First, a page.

Thursday, June 3, 2010

Ninja-dera in Kanazawa

Secret Strategy of the Kaga Clan
Four Stories, Seven Layers, 29 Stairs and Many Trick Contraptions
Ninja-dera (a.k.a Myoryuji temple) is architecturally complex. In the Edo period, the Tokugawa Shogunate prohibited the construction of buildings higher than three stories. Viewed from the outside, the temple appears to be a two-story building, but actually it is a four-story buildingwith seven-layer internal structure. In addition, it is very strong and durable enough to withstand typhoons and heavy snow. This building has a complicated structure which includes a middle floor and middle-middle floor, and contains 23 rooms and 29 staircase.
The lookout on the top affords a view of the surrounding area. The temple also has a large well that is said to have been used to access a tunnel to Kanazawa castle. Although this temple has many tricks in it, as indicated by the name Ninja-dera, it was not constructed for Ninjas. The many tricks and traps were devised to fox shogunate spies and enemies to allow a sudden escapes.

Rigid Construction
Magnificent beams used in many places have enabled the building to withstand strong wind and heavy snow over the years. These beams disperse the weight of the snow on the roof.

Trap Stairs
These stairs lead to a secret passage and are accessed by removing a floor board. The passage leads to a guardsmen's room that was used as a hiding place.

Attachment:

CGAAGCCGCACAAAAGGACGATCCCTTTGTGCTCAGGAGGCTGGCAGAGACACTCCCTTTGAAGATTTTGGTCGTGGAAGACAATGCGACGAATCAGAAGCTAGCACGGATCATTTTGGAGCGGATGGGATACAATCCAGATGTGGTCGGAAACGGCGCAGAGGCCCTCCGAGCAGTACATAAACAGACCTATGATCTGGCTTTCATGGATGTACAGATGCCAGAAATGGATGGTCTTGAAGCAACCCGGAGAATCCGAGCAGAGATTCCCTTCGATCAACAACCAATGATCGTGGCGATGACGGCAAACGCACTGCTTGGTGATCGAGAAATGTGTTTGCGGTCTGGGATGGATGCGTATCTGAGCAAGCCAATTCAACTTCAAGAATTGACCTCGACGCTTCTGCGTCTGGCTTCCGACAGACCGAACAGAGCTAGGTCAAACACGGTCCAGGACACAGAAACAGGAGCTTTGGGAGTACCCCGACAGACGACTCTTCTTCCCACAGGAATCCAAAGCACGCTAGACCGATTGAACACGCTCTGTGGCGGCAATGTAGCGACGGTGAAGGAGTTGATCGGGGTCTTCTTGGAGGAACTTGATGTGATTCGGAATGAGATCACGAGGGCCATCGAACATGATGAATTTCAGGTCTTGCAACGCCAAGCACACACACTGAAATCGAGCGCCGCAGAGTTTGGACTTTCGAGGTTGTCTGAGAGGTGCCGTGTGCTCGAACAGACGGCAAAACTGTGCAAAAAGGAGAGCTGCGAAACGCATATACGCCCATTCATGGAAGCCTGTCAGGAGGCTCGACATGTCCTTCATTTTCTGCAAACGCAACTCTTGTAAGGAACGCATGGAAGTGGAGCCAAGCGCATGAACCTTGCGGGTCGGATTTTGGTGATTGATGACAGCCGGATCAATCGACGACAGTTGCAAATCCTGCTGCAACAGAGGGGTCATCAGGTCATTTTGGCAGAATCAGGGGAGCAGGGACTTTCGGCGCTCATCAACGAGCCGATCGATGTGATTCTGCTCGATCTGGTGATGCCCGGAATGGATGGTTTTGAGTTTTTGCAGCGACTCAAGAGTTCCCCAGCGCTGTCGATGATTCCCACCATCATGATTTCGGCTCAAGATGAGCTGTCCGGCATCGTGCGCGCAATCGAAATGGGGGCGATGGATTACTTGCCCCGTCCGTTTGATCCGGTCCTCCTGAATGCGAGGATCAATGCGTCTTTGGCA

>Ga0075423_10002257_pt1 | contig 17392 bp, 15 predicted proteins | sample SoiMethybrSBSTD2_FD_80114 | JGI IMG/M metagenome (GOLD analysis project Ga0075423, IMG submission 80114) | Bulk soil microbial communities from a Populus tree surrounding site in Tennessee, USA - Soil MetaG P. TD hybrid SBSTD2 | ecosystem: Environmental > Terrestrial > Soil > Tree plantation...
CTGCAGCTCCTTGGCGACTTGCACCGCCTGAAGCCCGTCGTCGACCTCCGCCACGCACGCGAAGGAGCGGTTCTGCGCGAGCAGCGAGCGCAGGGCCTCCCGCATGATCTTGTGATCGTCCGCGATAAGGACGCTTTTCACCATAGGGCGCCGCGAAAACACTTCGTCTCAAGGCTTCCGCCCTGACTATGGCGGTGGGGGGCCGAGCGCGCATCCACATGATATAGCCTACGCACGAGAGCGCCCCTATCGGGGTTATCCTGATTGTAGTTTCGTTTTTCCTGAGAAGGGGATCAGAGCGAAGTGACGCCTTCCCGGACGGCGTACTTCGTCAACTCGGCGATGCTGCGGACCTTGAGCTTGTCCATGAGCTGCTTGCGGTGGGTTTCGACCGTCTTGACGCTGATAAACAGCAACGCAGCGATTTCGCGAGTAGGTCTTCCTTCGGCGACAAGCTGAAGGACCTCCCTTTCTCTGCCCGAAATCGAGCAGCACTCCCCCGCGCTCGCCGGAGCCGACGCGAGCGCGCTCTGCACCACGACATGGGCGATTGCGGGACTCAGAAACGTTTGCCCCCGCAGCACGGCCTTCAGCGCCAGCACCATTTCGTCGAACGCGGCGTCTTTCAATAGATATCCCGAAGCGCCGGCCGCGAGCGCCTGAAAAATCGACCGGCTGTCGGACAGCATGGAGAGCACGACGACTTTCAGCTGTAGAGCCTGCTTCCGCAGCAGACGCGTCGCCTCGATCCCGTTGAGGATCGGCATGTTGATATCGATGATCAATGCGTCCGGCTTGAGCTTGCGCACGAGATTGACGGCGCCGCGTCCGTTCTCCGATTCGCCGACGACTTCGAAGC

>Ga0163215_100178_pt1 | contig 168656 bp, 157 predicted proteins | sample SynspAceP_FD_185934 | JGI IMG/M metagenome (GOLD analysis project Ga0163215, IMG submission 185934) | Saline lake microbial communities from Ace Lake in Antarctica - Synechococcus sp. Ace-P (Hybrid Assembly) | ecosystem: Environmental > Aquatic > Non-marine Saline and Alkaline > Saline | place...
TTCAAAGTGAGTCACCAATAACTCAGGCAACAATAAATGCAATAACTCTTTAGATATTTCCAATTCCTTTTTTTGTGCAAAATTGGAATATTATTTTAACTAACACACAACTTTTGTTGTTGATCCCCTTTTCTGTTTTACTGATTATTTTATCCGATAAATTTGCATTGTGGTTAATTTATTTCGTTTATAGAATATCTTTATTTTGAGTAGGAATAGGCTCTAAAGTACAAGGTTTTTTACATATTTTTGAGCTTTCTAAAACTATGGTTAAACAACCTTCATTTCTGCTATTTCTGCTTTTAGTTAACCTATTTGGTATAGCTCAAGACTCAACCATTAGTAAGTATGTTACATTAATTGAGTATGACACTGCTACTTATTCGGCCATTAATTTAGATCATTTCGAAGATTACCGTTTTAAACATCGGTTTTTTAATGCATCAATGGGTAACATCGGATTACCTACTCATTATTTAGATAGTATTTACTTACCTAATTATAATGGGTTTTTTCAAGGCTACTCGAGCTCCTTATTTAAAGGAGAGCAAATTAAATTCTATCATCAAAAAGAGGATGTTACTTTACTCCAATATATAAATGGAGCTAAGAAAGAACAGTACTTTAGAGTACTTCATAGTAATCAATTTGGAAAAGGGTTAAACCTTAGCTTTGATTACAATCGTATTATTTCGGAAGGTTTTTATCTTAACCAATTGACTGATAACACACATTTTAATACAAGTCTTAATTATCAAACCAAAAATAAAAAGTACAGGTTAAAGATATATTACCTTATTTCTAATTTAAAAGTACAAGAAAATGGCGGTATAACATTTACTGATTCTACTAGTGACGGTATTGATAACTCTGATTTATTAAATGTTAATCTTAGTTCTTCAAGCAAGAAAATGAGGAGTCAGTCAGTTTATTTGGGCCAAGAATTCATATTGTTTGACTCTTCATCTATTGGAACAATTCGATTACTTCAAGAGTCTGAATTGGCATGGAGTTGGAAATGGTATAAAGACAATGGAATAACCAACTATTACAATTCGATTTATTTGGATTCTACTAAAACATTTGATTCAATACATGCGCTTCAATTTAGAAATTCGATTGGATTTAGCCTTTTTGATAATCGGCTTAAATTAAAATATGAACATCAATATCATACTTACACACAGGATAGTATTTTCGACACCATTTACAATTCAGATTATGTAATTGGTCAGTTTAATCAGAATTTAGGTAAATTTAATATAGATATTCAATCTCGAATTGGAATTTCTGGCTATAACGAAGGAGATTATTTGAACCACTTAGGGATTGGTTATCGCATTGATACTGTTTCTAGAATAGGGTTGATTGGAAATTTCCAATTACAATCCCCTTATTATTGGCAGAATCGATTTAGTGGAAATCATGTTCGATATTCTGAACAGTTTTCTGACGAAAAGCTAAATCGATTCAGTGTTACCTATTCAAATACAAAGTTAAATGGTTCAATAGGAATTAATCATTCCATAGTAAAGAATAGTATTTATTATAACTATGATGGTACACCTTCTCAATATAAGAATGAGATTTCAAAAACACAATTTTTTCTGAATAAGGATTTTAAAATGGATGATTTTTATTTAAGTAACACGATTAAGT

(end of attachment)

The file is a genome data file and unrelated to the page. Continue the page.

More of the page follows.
This is one of the temple's features, At the top of the building, there was a lookout with a stained glass (now glass) window. From this lookout light signals were transmitted to Kanazawa Castle. Enemies' movements as far away as the Kaga plain could be observed from here.

Light Stairs
When enemies stepped on these stairs, guards hiding underneath speared their feet judging by the shadows cast on the shoji windows.

Tricky Offertory Box
The offertory box embedded in the center of the main building was also used as trap against enemies.

Hidden Stairs behind the Sanctuary
If the board under the sliding door is removed, there are stairs that lead to a secret room. These stairs were used to escape from enemy. Closing the door behind making it locks automatically.

Constructed under the Shogunate's Strict Building Regulations
The third lord Maeda Toshitsune had Myoryuji Temple moved from its former location near Kanazawa Castle in 1643. In the Edo period, the Tokugawa shogunate demote local lords and integrated them unreasonably in order to unify the nation. In the Kaga clan, Toshitsune married a daughter of the Tokugawa family and sent his mother to the Edo castle as a hostage in order to maintain good relations with the shogunate. Meanwhile, he constructed many temples around the castle so that many soldiers would be able to standby for battles. This temple, located in the center of this group of temples, was a lookout point from which to observe enemies. The temple has hidden rooms, seppuku ritual suicide chamber, high rood and lookout. It was subsequently moved to its present location by the thir lord Toshitsune. Myoryuji temple has braved the elements for more than three hundred and fifty years and survived World War II.

Other Information
Entrance fee is 800 yen for adults and 600 yen for kids.
A tour of the temple requires booking; explanation is in Japanese but English information book can be requested upon booking.

Contact details
Kanazawa Myoryuji
1-2-12 Nomachi, Kanazawa 921-8639
ph. 076-241-0888 (in Japanese only, pictures taken from this website)

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